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What's Eating Your Maple Trees?
This is a quick and easy guide to the caterpillars that eat maple trees, and may be damaging them. These butterfly and moth species use maple leaves as a food source, and they can sometimes multiply out of control and become a serious threat to the health of the tree.
If you do find caterpillars on your maple trees, it's important to realize that they are part of a complex web of interrelated species that have evolved together for millions of years. These caterpillars are nothing new to your maple trees! They likely do not need a lot of help from you to manage the problem.
This guide includes both pest species and less-common caterpillars that you will find on your maple trees.
For each maple-eating caterpillar species, this guide begins with The Basics:
- What is the scientific name?
- Where does this species occur?
- Will it seriously damage plants or trees?
- Does it sting or cause irritation?
- Can it be controlled without pesticides?
We also include photos, descriptions, and natural history details that help you understand your maple-eating caterpillar a little bit better.
Identification Chart for Caterpillars on Maple Trees
|Name||Identification||Reason for Concern?|
Brown, thin, looks like a stick
Cecropia giant silk moth
Huge, green, spines and bumps
Lymantria dispar (gypsy moth)
blue and red bumps on back
Yes – this is a very serious pest species
Red head, four white tufts on back
Sometimes, depending on numbers
American dagger moth
White, furry, black hair pencils
Gree, spotted, makes huge webs in trees
Yes. This species can defoliate a tree.
Moves by "looping." striped
Forest tent caterpillar
Orange and blue stripes; white spots on back
Yes, during outbreaks
Variable; striped; moves by looping
Yes, during outbreaks
Green with paler green stripes; horns front and back
This moth species belongs to the family Geometridae, which includes those caterpillars known as "inchworms" for the way they look like they're measuring when they walk. These caterpillars move by bringing their rear legs up behind their front legs, and then reaching out straight to start the next step. This motion creates a "loop" of the caterpillar's long thin body, which is why some species using this method of locomotion are also known as "loopers."
The maple spanworm is a common presence on maple trees of all kinds, but you may not notice them thanks to their remarkable camouflage. When a maple spanworm caterpillar senses that someone (or something) is nearby, it will grip onto the stick it's on with its strong hind legs and hold its body out straight at an angle from the stick. In this pose, the maple spanworm (and many of its relatives) look more or less exactly like a twig coming off the branch. Good luck finding it!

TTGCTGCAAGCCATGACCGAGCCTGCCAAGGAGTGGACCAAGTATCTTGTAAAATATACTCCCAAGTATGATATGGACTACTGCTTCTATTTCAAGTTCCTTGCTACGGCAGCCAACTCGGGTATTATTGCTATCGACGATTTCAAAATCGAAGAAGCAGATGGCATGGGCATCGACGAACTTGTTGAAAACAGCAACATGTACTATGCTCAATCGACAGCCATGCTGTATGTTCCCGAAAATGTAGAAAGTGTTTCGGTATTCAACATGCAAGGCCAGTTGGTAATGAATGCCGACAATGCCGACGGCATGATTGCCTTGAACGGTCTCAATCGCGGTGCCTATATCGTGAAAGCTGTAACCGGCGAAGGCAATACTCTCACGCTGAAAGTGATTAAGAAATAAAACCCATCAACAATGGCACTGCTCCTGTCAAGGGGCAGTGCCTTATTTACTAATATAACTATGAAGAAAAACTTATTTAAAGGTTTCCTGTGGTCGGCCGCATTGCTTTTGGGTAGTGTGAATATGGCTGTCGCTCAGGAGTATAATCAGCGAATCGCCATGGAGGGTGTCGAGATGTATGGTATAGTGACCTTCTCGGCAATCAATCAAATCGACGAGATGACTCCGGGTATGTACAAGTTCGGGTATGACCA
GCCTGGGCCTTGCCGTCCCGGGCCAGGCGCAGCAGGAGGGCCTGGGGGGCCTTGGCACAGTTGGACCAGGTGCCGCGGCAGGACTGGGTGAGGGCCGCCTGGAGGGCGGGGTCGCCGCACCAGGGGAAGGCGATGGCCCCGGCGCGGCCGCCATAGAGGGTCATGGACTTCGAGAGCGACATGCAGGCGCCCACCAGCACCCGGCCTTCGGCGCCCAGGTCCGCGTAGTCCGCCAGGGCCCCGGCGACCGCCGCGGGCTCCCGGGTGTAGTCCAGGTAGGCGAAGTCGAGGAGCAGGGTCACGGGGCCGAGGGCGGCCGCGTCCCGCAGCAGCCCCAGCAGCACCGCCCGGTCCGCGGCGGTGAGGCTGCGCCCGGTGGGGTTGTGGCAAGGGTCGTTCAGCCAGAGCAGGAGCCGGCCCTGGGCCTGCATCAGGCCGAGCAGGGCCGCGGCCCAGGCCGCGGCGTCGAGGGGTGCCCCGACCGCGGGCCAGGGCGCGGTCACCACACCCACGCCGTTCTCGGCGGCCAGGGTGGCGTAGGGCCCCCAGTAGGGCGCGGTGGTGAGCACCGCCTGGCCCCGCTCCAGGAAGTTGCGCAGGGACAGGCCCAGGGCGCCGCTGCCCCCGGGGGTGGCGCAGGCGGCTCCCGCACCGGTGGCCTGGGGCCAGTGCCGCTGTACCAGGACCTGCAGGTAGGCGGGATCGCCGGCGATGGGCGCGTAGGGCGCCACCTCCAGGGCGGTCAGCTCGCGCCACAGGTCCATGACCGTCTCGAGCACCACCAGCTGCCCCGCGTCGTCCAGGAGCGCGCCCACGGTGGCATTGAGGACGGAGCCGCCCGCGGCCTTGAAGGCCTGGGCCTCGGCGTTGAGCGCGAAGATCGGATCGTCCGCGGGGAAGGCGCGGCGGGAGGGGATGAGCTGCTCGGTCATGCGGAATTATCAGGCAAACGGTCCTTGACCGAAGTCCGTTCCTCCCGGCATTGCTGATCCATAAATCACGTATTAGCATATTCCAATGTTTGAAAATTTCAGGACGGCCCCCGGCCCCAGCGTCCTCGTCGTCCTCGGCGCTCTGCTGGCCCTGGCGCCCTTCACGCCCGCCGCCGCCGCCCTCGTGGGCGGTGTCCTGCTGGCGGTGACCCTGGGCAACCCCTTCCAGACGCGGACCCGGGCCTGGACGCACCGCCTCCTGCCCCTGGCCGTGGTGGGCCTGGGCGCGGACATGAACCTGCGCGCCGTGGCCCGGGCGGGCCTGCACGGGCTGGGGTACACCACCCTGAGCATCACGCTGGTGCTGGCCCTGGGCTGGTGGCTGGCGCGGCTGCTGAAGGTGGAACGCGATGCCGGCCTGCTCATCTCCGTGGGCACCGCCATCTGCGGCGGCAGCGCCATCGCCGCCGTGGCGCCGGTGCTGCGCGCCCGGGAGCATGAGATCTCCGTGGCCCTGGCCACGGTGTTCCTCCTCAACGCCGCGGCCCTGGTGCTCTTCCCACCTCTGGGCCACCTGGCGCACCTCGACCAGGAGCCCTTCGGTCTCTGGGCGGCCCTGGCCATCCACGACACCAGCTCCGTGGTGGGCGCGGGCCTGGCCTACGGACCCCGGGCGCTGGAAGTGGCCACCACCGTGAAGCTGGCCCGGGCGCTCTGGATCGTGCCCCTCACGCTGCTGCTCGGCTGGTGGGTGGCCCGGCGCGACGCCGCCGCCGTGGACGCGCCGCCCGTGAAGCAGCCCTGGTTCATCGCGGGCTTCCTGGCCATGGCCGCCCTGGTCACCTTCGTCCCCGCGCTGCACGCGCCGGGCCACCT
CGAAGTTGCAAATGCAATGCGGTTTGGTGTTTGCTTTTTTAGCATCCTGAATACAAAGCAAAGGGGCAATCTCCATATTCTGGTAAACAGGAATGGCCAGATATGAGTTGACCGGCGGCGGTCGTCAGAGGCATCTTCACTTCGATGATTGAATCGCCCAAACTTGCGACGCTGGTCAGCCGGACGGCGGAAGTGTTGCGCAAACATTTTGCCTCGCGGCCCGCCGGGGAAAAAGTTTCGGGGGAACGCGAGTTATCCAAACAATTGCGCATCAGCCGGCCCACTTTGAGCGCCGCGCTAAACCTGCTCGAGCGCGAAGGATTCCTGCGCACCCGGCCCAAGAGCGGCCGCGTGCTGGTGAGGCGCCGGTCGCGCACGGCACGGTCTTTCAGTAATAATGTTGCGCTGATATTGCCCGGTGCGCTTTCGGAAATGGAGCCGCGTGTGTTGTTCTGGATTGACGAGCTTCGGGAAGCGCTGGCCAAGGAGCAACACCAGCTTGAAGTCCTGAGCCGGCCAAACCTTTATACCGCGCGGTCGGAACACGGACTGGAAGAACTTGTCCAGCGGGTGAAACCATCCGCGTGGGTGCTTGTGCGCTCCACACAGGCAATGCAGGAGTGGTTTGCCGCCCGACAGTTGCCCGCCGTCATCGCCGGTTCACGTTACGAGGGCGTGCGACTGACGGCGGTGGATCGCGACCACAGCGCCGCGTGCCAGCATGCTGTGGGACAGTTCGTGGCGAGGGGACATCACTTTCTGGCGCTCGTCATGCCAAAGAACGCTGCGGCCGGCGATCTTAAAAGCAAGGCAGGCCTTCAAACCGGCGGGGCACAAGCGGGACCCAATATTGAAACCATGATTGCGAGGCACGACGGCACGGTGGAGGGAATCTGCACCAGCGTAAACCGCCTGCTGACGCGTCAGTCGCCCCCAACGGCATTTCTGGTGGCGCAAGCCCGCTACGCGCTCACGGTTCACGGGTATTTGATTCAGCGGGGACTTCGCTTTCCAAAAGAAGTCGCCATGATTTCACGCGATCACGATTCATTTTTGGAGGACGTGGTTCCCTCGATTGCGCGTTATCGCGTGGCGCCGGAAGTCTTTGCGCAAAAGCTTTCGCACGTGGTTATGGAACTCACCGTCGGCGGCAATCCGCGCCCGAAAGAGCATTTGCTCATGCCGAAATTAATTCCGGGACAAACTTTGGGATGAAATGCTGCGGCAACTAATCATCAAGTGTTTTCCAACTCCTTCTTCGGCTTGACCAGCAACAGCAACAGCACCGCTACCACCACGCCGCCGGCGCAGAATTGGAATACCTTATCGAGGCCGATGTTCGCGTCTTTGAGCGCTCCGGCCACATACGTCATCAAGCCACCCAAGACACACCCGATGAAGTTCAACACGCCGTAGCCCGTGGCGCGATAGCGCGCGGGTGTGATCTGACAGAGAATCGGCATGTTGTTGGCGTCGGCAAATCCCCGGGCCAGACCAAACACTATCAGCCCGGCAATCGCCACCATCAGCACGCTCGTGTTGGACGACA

The adult moths are also perfectly camouflaged to look like a dead leaf.
Cecropia Giant Silk Moth
The cecropia moth is one of the biggest members of the Lepidoptera family in North America, so it follows that it has one of the biggest caterpillars. These beauties are a perfectly camouflaged leaf-green, but are also covered with amazing multi-colored tubercles, horns, and bumps. In my experience, one reason the caterpillars are hard to see on the food plant is that you just don't expect a caterpillar to be that big, and so paradoxically they are easy to overlook.
Read More From Dengarden
The characteristic cocoons are attached lengthwise to a strong stick or branch. The moth overwinters in the cocoon and hatches out in early summer.
In my experience, one reason the caterpillars are hard to see on the food plant is that you just don't expect a caterpillar to be that big.
Lymantria Dispar, Formerly Known as the Gypsy Moth
Lymantria dispar, the Latin name for the gypsy moth, is the name now used out of respect for the Romani people, who never asked to have such a pest named after them in the first place. By any name, L. dispar is one of the most destructive invasive species in North America. During major outbreaks, especially in the eastern US, millions (if not billions) of these caterpillars take over entire forests, where they can strip the leaves from all of the trees in a matter of days.
This insect usually attacks oak trees, but if they are not available, or the caterpillars have eaten of their leaves, L. dispar will turn to a wide variety of hosts, including maples.
White-Marked Tussock Moth
This very common species resembles the gypsy moth, but is not nearly as serious a pest. It's at home in urban areas, and will sometimes defoliate tree along city streets. They feed on a very wide variety of trees, including maple; you will often find caterpillars from several different females and of different ages on one tree.
The red head and thin hair pencils are diagnostic, but it's the four white tufts along the back, "tussocks," that give the caterpillar its common name. One very cool theory for the presence of these tufts is that they mimic the appearance of parasitic wasp cocoons. If a parasitic wasp sees those, it may not lay its own eggs, since a caterpillar that is already parasitized is not a good host for a new batch of wasp larvae.